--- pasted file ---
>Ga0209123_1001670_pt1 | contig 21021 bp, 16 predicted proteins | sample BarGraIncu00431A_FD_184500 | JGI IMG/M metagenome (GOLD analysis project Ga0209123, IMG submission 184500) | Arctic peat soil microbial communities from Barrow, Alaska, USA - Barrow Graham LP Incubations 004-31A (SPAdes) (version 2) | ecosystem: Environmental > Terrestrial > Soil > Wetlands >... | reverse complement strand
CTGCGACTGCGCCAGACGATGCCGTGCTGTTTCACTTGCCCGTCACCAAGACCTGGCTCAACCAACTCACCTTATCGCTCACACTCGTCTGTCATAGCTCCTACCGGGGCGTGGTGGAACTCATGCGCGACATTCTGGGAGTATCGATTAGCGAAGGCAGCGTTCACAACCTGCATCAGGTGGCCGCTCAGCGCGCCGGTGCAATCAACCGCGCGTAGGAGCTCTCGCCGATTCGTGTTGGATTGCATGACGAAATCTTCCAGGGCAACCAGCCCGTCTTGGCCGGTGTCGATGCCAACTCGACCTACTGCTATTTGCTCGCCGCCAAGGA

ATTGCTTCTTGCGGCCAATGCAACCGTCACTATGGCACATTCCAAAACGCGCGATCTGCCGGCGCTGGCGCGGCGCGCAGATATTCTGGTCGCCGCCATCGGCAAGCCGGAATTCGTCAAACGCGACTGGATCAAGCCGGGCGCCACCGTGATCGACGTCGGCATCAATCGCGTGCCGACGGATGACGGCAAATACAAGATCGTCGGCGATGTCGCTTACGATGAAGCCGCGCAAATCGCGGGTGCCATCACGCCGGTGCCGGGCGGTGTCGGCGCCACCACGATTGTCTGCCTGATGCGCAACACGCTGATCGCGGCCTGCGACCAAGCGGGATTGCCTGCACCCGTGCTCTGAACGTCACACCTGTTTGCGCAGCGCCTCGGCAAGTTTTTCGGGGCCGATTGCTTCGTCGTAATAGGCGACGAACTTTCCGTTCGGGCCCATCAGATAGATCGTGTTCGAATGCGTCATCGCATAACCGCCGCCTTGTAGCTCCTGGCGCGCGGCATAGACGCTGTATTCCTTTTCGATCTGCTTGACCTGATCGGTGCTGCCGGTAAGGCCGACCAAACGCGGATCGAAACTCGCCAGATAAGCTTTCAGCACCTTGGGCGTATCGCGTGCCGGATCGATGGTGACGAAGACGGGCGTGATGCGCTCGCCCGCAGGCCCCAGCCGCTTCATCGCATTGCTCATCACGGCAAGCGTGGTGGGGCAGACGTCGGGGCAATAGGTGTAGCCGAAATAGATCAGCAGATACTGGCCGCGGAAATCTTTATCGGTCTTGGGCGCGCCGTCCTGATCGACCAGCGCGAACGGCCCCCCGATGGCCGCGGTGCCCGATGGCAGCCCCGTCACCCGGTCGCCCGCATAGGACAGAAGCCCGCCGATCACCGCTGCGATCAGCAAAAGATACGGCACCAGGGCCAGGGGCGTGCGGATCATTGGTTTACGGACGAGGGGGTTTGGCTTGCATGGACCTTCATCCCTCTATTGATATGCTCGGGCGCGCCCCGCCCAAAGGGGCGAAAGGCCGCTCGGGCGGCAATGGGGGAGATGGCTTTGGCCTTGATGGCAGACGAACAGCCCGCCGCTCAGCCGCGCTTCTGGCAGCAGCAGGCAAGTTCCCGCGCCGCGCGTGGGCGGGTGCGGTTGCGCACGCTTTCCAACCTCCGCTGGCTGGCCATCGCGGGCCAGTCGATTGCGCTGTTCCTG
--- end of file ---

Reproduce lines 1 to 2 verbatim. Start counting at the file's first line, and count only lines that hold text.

>Ga0209123_1001670_pt1 | contig 21021 bp, 16 predicted proteins | sample BarGraIncu00431A_FD_184500 | JGI IMG/M metagenome (GOLD analysis project Ga0209123, IMG submission 184500) | Arctic peat soil microbial communities from Barrow, Alaska, USA - Barrow Graham LP Incubations 004-31A (SPAdes) (version 2) | ecosystem: Environmental > Terrestrial > Soil > Wetlands >... | reverse complement strand
CTGCGACTGCGCCAGACGATGCCGTGCTGTTTCACTTGCCCGTCACCAAGACCTGGCTCAACCAACTCACCTTATCGCTCACACTCGTCTGTCATAGCTCCTACCGGGGCGTGGTGGAACTCATGCGCGACATTCTGGGAGTATCGATTAGCGAAGGCAGCGTTCACAACCTGCATCAGGTGGCCGCTCAGCGCGCCGGTGCAATCAACCGCGCGTAGGAGCTCTCGCCGATTCGTGTTGGATTGCATGACGAAATCTTCCAGGGCAACCAGCCCGTCTTGGCCGGTGTCGATGCCAACTCGACCTACTGCTATTTGCTCGCCGCCAAGGA